By any standard it is a Herculean task.
The worst cost of living crisis in modern times, an NHS and social care system in crisis, a Brexit which is not yet 'done'; strike action either ongoing or looming across many sectors of the economy, a predecessor who may yet believe he can return to Number 10 and a political party riven by the divisions of almost a decade of political upheaval and rapid fire leadership contests.
That is to name just a few of the immediate challenges new British Prime Minister Liz Truss faces.
While a majority of the estimated 160,000 Conservative Party members have decided she is up to those challenges, voters more generally now get their chance to assess whether this is the person best suited to tackling the difficulties ahead.
Born Mary Elizabeth Truss in Oxford in 1975, her path to Number 10 has not been the most conventional.
The eldest of four, she grew up in both Scotland and Leeds, with parents whose politics was left leaning.
Her father was a professor of mathematics while her mother, a teacher, was a supporter of the Campaign for Nuclear Disarmament, sometimes taking her young daughter on anti-nuclear marches.
Her youngest brother Francis told BBC Radio 4’s Profile programme in 2017 that from an early age his sister was always keen to be best, so much so that when playing childhood board games she "created a special system to work out how she could win".
In a house in which politics was a regular discussion point it was no surprise perhaps that she became involved in a political party at an early age, joining the Liberal Democrats while still in her teens.
When she went to Oxford University to study Philosophy, Politics and Economics she would become even more involved in the party, at one point addressing a Liberal Democrat party conference to advocate the abolition of the monarchy.
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But within a few years her politics had begun to shift to the right and she would eventually leave the Lib Dems to become a Conservative Party member, a move which "shocked" her parents, according to her brother Francis.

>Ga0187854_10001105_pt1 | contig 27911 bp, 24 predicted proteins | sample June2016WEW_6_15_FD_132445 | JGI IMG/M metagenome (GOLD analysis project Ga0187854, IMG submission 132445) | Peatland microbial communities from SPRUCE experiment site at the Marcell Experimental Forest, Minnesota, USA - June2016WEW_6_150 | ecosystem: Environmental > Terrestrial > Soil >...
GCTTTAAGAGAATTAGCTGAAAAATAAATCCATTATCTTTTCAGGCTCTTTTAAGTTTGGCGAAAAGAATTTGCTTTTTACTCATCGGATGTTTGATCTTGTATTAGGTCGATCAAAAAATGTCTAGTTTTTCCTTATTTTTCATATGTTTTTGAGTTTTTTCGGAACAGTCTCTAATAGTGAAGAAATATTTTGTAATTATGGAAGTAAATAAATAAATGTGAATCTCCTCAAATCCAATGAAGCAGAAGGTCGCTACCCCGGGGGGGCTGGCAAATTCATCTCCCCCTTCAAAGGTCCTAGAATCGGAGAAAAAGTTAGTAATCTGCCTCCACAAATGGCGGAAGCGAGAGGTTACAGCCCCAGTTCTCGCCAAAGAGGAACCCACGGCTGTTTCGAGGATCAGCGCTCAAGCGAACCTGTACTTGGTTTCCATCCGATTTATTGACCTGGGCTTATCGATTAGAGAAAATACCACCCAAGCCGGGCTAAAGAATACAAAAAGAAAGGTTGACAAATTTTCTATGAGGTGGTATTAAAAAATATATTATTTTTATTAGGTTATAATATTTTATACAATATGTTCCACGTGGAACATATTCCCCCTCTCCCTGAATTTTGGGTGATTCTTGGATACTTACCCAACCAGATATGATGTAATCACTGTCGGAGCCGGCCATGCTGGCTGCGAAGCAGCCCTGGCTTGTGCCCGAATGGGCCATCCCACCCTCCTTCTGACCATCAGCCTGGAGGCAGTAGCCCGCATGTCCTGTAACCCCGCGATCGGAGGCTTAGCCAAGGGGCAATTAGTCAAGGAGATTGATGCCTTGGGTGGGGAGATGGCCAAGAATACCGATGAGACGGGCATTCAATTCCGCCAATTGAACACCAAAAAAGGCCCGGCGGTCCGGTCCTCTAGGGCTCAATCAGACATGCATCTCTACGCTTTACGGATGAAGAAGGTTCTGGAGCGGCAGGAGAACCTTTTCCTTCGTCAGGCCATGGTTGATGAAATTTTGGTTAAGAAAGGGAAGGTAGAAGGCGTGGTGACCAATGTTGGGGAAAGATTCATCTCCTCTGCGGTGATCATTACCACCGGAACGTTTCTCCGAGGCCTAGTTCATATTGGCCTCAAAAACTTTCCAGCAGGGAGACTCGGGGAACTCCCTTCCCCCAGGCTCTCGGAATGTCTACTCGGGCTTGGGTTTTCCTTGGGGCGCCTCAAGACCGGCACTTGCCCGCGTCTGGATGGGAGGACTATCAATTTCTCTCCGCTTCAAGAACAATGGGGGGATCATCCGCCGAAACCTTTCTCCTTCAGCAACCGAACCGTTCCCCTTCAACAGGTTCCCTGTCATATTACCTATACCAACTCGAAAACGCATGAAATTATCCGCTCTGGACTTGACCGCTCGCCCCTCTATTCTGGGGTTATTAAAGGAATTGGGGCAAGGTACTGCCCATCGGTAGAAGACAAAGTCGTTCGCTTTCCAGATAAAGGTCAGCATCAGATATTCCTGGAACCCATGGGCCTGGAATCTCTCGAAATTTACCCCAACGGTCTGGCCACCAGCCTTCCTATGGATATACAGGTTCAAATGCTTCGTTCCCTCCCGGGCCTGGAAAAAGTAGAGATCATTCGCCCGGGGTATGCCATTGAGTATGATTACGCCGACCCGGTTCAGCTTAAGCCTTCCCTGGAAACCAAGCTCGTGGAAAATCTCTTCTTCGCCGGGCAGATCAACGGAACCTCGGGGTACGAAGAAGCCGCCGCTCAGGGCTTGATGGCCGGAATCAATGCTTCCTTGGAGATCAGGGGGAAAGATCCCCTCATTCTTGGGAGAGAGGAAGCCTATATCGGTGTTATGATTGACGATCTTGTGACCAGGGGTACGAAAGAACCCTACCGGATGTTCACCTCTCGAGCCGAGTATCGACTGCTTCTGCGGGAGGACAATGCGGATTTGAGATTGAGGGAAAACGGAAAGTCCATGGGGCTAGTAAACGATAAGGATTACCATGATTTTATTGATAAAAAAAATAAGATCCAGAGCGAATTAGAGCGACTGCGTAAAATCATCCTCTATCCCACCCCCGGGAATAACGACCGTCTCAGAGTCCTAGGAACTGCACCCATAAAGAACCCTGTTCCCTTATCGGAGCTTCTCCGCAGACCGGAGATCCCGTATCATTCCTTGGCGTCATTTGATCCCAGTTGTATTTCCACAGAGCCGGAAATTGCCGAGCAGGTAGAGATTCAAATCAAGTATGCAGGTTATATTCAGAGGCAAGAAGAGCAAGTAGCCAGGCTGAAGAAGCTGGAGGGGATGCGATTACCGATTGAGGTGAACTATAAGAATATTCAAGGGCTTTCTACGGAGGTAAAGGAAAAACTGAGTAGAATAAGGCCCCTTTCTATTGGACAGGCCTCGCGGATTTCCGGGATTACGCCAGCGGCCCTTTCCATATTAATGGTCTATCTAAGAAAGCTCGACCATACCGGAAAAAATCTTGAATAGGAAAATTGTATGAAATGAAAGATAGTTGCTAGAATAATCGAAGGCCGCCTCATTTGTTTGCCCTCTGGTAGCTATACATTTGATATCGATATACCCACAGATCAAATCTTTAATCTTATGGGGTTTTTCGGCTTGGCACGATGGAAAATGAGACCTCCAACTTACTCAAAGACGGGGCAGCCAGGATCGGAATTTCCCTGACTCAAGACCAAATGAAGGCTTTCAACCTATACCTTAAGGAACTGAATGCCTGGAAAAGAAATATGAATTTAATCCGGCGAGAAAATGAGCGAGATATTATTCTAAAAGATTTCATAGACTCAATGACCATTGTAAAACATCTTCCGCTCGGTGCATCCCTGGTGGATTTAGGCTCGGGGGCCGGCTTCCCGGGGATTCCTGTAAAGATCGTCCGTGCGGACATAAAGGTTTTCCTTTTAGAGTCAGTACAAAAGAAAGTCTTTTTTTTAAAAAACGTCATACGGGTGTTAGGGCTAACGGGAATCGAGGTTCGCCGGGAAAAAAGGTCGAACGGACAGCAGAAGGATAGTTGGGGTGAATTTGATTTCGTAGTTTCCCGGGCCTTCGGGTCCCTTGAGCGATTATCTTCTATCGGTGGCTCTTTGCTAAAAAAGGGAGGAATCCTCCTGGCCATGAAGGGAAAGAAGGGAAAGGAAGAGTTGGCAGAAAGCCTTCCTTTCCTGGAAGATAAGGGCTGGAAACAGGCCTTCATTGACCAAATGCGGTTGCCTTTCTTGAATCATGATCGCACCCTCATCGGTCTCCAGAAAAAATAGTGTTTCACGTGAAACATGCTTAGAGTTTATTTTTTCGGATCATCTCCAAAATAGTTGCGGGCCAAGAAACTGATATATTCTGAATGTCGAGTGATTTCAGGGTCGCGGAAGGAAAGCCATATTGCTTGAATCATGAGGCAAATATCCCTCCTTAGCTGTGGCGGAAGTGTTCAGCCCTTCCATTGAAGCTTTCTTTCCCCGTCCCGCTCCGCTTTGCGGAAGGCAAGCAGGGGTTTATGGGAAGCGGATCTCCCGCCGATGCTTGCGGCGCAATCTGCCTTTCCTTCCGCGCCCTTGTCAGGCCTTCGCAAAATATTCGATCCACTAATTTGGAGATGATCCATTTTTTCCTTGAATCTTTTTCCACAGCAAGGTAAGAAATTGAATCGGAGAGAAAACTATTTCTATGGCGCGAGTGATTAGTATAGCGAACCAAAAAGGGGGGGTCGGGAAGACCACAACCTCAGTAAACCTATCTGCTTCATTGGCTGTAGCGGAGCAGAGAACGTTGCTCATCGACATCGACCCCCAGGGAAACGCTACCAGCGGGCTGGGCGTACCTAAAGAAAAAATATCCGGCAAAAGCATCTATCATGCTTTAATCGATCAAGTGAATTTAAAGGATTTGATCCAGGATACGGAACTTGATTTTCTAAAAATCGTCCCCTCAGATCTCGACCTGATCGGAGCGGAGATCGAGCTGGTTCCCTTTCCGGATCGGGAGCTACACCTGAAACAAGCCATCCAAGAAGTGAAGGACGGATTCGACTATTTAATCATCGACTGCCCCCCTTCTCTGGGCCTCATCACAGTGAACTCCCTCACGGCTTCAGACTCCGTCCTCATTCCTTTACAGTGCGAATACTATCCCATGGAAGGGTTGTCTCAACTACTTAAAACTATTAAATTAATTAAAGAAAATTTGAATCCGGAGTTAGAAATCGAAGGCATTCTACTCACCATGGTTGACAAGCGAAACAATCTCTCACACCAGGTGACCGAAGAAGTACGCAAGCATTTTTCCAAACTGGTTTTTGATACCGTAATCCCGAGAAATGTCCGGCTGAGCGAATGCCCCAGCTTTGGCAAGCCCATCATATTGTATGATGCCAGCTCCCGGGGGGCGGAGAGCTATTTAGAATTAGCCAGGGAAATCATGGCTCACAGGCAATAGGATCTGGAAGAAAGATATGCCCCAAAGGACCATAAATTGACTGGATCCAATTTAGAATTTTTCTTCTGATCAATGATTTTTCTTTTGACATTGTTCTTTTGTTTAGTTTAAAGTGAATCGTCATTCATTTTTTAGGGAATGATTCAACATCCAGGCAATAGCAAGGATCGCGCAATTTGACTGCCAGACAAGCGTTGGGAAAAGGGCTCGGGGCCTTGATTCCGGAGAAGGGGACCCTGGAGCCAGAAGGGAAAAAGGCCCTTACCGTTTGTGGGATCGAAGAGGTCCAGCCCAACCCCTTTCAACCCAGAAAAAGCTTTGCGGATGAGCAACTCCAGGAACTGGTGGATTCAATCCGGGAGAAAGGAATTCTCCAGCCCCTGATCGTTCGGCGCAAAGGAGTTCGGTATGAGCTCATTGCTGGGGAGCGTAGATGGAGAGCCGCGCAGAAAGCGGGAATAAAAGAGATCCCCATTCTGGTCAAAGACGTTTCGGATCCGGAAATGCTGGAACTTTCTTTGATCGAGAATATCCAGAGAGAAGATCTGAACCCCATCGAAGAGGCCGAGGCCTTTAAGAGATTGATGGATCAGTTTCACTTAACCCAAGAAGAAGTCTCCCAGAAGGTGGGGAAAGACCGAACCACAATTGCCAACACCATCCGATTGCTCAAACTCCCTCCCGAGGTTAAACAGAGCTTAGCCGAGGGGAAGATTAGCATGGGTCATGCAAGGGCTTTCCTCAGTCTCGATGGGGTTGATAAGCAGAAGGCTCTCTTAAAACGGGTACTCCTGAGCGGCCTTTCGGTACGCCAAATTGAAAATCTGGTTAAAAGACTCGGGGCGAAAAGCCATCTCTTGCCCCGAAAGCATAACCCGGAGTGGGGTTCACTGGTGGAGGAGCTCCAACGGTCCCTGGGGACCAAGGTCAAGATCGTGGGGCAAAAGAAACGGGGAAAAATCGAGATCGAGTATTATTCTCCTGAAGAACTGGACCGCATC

A qualified management accountant, Ms Truss worked in the private sector for several years before being selected to run as a Tory MP at the age of 34 in the safe seat of South West Norfolk.
Her selection caused a furore because of revelations about her personal life of which party activists in the constituency had been previously unaware. Ms Truss had had an extra-marital affair with Conservative MP Mark Field.
Ms Truss' marriage survived revelations of the affair, though Mr Field and his wife would divorce. While the affair was over at the time of her selection for the seat, the revelations left a lot of local party officials angry, particularly given that they had not heard of it directly from their new candidate.
There was talk of deselection and she had to address angry officials to argue that she was still the best person for the job.
She was defended at the highest level in the party, with then British prime minister David Cameron describing her as "an excellent candidate" to run as an MP.
Ms Truss weathered the controversy, going on to win the seat in the election of 2010.
Within four years she was appointed Secretary of State for Environment, Food and Rural Affairs under David Cameron's leadership.
When the Brexit referendum was called, Ms Truss backed the remain side favoured by Mr Cameron where she argued vigorously that Britain was better off in the EU, at one stage saying that she didn’t want to see her two daughters "grow up in a world where they need a visa or permit to work in Europe or where they are hampered from growing a business because of extortionate...costs and barriers to trade."